Article ID 0069 July 2019 Commentary
Article ID 0070 July 2019 Article
To reconstruct and explain patterns of genetic diversity of modern humans, understanding their past and present geneticprofile is crucial. While genomes of contemporary people can provide information about present day population structure,analysis of ancient genomes may provide unprecedented insights about the past demographic events that have shaped thecontemporary gene pool. Population genetics has recently witnessed an explosion in studies on ancient human populationhistories, primarily from Europe and America. South Asia has no representation in the ancient genomics literature, despitethe wealth of archaeological richness in the form of human skeletal remains that exist in collections all over the country.Representing one-fifth of present day humanity calls for understanding the demographic history of south Asia not merely asa prerequisite but as an urgent need to understand its genetic variations on a global scale. Although the overall picture istaking form, new archaeological and genetic information from the region has started to reveal a more complex scenario ofancient human migrations and admixtures than was ever known before. In this article, we discuss a meaningful insight onthe current status of ancient DNA (aDNA) research in India. We have also summarized a few but important aDNA studies,which have been successfully carried out in India. Furthermore, we have highlighted the potential opportunity of aDNAresearch in the Indian subcontinent.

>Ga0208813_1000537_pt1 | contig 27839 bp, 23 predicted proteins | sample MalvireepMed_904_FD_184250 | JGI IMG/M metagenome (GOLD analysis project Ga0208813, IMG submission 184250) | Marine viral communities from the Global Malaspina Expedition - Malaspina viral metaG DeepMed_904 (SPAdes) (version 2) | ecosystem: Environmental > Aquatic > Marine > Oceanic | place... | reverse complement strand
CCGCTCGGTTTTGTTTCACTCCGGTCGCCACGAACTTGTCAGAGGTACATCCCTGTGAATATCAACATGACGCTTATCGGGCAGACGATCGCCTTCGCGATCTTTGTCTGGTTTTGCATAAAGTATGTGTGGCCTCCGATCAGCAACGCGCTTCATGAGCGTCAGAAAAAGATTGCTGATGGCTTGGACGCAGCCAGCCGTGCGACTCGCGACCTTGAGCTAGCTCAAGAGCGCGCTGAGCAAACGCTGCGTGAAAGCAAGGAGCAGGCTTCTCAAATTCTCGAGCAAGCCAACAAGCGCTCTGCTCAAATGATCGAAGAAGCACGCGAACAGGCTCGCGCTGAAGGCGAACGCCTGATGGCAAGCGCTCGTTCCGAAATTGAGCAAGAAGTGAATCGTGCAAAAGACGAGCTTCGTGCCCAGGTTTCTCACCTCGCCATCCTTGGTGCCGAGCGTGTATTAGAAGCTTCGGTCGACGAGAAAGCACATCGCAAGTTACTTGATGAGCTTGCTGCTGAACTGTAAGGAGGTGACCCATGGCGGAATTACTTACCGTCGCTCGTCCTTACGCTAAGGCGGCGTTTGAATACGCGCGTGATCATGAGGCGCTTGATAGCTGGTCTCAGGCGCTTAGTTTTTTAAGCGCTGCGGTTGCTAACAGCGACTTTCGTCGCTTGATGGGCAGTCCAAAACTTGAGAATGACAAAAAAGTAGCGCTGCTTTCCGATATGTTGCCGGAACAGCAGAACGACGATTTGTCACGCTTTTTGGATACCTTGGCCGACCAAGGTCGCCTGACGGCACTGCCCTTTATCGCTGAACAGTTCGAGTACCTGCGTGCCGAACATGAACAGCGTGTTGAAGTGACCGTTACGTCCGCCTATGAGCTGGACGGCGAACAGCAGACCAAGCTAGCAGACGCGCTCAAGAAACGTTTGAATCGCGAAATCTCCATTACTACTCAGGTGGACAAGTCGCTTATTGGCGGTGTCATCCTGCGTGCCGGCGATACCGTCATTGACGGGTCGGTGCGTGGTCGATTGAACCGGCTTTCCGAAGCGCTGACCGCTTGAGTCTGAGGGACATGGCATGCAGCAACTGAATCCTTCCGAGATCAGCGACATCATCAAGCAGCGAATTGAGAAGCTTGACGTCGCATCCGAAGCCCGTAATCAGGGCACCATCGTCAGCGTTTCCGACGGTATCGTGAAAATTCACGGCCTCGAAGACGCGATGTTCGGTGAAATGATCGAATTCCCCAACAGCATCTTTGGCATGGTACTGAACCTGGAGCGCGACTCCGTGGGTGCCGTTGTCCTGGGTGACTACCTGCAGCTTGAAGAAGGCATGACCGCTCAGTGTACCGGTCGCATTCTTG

Article ID 0071 July 2019 Commentary
Article ID 0072 July 2019 Article